In a world of monsters and monster hunters, not everyone faces the darkness with a weapon in hand.
Further expanding the world of Something is Killing the Children, series creator James Tynion IV hands off writing duties to Sam Johns for a fresh story featuring a new character and shining a light on a different corner of an increasingly complex world of monsters—both supernatural and human.
From BOOM! Studios, House of Slaughter: Scarlet offers a completely new narrative set in the aftermath of Erica Slaughter’s disruption of her order. With monster hunters spread thin and the future uncertain, Edwin Slaughter finds himself called away from his service as a scribe for the Order of St. George so that he may investigate rumors of monster activity at a summer camp. The job should be a simple matter of dispelling rumors, but there is something ancient beneath the lake and darkness creeping in at the edges. Even more dangerous may be the secrets of Edwin’s past, secrets even he himself no longer remembers.
With Sam Johns writing the script, this new volume in the House of Slaughter storyline adopts a slightly different tone from previous volumes. There are still plenty of monsters, but Edwin is not a hunter. With less action, our hero—a scribe with eidetic memory—has time to ponder the nature of the monsters themselves. As he debates with his monstrous familiar, Scarlet introduces a more philosophical bend than the series has previously seen. Still, as much as the story contemplates its big ideas, it doesn’t lose track of the fact that in this world monsters are real—and they are always dangerous. Ultimately, Scarlet does occasionally get weighed down, pondering its own ideas, but I love seeing a series take a risk, and even if this volume isn’t the best of the series, Johns brings a welcome new perspective to an engaging world.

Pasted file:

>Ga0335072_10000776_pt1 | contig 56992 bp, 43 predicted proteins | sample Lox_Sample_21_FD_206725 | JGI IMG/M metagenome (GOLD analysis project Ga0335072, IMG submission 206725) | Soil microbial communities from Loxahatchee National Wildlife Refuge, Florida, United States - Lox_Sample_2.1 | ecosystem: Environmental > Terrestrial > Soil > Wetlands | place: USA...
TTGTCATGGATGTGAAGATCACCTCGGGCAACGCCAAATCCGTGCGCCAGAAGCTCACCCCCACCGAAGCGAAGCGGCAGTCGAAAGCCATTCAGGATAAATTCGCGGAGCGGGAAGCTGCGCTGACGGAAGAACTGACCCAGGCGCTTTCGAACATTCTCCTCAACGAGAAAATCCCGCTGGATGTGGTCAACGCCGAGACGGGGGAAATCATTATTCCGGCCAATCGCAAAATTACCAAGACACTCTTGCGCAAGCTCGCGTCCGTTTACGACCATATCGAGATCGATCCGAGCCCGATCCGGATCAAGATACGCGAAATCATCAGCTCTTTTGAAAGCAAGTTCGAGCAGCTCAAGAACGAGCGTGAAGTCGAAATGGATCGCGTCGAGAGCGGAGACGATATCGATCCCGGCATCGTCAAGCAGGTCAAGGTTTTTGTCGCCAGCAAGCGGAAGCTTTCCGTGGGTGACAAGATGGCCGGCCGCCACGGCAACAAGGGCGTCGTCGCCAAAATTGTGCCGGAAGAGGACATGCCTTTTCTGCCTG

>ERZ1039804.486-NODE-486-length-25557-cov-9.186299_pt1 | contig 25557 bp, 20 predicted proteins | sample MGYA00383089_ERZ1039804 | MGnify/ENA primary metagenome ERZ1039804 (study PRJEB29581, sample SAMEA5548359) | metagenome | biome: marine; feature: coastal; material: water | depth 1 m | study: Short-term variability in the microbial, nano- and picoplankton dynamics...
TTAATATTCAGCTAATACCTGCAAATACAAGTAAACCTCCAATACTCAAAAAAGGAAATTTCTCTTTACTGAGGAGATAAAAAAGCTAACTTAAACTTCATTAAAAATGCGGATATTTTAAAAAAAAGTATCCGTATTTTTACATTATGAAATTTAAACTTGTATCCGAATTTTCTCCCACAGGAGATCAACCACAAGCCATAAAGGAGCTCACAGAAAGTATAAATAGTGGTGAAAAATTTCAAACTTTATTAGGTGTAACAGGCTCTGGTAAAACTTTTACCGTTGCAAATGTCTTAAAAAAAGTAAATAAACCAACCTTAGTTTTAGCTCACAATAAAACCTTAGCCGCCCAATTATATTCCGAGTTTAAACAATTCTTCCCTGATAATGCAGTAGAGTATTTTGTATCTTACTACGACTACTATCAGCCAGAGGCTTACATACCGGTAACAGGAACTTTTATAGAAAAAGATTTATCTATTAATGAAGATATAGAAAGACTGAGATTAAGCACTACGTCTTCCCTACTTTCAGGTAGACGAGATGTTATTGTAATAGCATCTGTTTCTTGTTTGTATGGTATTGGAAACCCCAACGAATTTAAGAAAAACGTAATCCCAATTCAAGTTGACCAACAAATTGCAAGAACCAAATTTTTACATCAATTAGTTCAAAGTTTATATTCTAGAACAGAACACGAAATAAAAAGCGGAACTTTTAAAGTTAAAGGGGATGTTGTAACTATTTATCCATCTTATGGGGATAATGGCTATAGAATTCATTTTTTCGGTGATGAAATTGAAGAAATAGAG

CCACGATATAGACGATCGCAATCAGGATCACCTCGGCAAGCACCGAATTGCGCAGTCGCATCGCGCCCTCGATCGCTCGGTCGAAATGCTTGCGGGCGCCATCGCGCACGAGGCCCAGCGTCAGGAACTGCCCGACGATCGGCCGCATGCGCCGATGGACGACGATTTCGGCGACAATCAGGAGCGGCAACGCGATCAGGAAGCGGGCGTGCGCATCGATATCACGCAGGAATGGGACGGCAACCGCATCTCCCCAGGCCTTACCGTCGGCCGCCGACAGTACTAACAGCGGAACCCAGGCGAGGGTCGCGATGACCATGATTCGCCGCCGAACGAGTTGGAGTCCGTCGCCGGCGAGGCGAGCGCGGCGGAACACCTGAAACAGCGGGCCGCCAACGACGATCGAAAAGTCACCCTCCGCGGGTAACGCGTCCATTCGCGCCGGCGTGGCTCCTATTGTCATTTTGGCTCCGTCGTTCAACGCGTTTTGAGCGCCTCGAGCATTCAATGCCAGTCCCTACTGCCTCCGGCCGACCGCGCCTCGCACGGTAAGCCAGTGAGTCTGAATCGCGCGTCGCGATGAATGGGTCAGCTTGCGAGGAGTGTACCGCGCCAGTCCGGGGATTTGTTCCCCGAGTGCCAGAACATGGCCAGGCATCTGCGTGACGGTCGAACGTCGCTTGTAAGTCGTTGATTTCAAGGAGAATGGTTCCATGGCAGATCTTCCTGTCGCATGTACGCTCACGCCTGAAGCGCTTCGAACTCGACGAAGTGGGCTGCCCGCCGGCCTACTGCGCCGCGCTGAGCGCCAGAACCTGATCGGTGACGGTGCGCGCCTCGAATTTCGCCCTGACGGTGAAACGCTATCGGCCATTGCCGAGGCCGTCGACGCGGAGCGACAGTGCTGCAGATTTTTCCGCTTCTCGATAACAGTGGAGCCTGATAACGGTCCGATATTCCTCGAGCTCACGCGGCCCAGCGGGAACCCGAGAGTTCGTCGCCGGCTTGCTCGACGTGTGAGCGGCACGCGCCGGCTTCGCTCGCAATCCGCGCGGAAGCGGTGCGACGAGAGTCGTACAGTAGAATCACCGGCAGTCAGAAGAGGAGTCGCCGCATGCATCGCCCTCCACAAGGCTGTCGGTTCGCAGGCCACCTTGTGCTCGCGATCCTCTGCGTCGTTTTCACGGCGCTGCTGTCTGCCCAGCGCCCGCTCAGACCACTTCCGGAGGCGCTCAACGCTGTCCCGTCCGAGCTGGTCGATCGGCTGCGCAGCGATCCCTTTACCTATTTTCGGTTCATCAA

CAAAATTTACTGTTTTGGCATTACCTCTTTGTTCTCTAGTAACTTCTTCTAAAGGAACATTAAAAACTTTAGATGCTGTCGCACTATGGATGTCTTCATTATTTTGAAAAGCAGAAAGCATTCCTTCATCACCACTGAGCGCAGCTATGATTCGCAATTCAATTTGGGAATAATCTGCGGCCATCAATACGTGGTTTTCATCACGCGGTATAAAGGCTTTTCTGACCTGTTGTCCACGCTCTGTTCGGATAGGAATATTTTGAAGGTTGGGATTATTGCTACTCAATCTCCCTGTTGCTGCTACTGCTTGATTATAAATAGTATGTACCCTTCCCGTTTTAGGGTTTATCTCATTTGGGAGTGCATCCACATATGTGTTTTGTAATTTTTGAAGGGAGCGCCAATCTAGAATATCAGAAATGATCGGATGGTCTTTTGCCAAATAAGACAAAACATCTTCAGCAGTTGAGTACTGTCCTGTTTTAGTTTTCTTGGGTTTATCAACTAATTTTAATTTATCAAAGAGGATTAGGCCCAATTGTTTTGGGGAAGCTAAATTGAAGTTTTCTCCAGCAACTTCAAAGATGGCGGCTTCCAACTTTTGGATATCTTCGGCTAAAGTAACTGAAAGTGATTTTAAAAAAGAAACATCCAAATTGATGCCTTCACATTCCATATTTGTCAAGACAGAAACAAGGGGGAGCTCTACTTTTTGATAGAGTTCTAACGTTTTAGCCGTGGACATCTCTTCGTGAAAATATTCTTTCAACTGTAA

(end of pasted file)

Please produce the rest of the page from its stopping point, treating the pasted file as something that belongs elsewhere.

Capturing all of this on the page, Letizia Cadonici delivers art that is both grim and fantastic, shaping a world that fits this story while complementing the visual style established elsewhere in this series. Eyes and masks remain a focus, telling us things about the characters as they issue veiled threats and navigate a hostile world. From flashbacks and moments of gruesome violence to sequences of art and imagination, Cadonici brings bold life to this newest chapter, populating Tynion and Johns’ world with both hunters and prey.
BOOM! doesn’t provide an age rating for this volume. These series have always walked a line of maturity, offering certain appeal to teen readers while dealing in horror imagery and sometimes graphic violence. Scarlet offers much the same content as previous volumes, though its slower story and more idea-driven writing will likely appeal more to the older edge of the target audience. Though the story largely stands alone, it’s most likely to be appreciated by those who are already familiar with Something is Killing the Children and the previous (though unconnected) story arc in House of Slaughter.
While Scarlet may not be the strongest entry in this universe, it definitely will not disappoint existing fans while also delivering a bold volume in its own right. It’s a comic that dares to try something a little different while maintaining the connective tissue of what has come before. With dramatic monster action alongside big ideas, House of Slaughter: Scarlet continues to be a horror series well worth adding to any collection for older readers.
House of Slaughter, vol. 2: Scarlet
By Sam Johns
Art by Letizia Cadonici
BOOM! Studios, 2022
NFNT Age Recommendation: Adult (18+), Older Teen (16-18)